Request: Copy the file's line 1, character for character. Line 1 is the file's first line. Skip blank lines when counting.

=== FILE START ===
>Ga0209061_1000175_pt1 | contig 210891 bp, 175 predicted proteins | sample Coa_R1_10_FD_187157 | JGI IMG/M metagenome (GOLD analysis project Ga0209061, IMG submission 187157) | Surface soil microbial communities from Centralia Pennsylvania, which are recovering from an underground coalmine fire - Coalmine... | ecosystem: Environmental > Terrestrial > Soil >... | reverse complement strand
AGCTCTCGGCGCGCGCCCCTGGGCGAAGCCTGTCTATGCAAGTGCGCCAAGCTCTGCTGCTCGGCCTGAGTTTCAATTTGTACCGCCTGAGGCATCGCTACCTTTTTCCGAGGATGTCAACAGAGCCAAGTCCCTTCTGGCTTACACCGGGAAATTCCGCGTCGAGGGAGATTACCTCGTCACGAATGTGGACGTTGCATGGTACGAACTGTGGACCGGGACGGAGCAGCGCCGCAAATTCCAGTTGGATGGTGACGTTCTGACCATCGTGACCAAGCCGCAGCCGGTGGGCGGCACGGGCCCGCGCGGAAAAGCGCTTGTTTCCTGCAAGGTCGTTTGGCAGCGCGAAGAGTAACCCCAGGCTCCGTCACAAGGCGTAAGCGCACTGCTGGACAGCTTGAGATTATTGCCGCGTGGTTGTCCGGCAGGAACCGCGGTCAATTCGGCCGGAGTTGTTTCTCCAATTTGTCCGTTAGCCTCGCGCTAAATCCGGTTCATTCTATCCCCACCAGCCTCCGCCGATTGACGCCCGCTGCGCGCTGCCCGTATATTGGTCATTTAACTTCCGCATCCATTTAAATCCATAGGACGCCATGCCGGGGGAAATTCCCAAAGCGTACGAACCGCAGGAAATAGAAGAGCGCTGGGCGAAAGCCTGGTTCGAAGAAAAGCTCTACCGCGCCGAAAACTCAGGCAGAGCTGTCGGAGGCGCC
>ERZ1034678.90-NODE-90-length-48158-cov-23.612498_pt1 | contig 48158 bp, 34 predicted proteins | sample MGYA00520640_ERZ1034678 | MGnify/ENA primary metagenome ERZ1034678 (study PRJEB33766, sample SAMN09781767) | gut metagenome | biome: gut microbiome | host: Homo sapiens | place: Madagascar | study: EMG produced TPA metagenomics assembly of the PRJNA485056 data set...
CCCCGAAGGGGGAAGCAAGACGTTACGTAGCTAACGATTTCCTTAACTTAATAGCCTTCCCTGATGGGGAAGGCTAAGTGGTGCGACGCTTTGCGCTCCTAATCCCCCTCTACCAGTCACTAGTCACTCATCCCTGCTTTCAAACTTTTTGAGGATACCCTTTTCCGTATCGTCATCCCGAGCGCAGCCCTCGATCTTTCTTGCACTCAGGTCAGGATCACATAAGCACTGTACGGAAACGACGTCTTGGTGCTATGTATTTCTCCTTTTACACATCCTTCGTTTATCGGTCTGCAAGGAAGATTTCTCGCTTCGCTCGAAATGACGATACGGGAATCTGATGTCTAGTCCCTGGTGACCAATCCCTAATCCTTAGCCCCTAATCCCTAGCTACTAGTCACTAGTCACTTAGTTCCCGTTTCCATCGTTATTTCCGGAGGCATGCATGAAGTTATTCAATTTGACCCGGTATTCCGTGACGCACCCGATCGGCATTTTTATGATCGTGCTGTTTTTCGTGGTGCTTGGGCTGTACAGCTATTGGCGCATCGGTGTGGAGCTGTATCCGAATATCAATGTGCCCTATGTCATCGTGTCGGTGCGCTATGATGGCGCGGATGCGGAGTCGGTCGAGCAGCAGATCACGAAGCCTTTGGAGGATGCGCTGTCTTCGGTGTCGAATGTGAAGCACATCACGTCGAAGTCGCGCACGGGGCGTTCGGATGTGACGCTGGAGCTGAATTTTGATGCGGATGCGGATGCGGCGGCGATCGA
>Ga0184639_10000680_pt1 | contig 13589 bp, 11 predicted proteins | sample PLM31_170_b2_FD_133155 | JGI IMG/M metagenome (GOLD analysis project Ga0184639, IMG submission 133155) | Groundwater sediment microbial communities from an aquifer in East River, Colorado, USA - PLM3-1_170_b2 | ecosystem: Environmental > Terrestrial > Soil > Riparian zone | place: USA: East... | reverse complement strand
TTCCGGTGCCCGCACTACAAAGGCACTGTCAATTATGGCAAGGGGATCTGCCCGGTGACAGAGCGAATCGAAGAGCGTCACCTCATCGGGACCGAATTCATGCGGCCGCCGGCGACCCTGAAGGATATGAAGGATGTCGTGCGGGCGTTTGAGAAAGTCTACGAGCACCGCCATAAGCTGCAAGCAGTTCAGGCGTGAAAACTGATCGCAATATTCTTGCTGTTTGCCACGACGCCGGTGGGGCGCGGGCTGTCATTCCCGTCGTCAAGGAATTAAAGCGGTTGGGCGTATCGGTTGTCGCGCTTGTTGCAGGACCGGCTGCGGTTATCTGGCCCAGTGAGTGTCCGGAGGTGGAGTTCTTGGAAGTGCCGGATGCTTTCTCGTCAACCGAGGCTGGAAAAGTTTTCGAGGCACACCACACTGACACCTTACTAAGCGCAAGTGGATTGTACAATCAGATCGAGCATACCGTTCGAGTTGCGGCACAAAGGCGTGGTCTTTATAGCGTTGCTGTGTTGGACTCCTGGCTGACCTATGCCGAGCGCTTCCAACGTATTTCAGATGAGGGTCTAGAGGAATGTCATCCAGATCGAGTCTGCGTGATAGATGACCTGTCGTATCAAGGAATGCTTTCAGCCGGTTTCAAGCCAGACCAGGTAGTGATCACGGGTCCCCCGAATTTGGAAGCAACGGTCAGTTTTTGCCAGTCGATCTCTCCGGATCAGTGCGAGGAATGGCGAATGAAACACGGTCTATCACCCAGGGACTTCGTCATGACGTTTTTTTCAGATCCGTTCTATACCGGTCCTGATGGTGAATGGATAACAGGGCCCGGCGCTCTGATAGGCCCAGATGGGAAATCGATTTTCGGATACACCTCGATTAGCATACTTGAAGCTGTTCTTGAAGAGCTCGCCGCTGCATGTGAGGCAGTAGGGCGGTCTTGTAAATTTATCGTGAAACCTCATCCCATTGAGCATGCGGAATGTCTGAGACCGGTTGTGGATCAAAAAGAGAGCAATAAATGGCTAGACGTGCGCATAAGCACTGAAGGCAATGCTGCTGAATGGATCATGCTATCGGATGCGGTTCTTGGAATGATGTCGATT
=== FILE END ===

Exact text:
>Ga0209061_1000175_pt1 | contig 210891 bp, 175 predicted proteins | sample Coa_R1_10_FD_187157 | JGI IMG/M metagenome (GOLD analysis project Ga0209061, IMG submission 187157) | Surface soil microbial communities from Centralia Pennsylvania, which are recovering from an underground coalmine fire - Coalmine... | ecosystem: Environmental > Terrestrial > Soil >... | reverse complement strand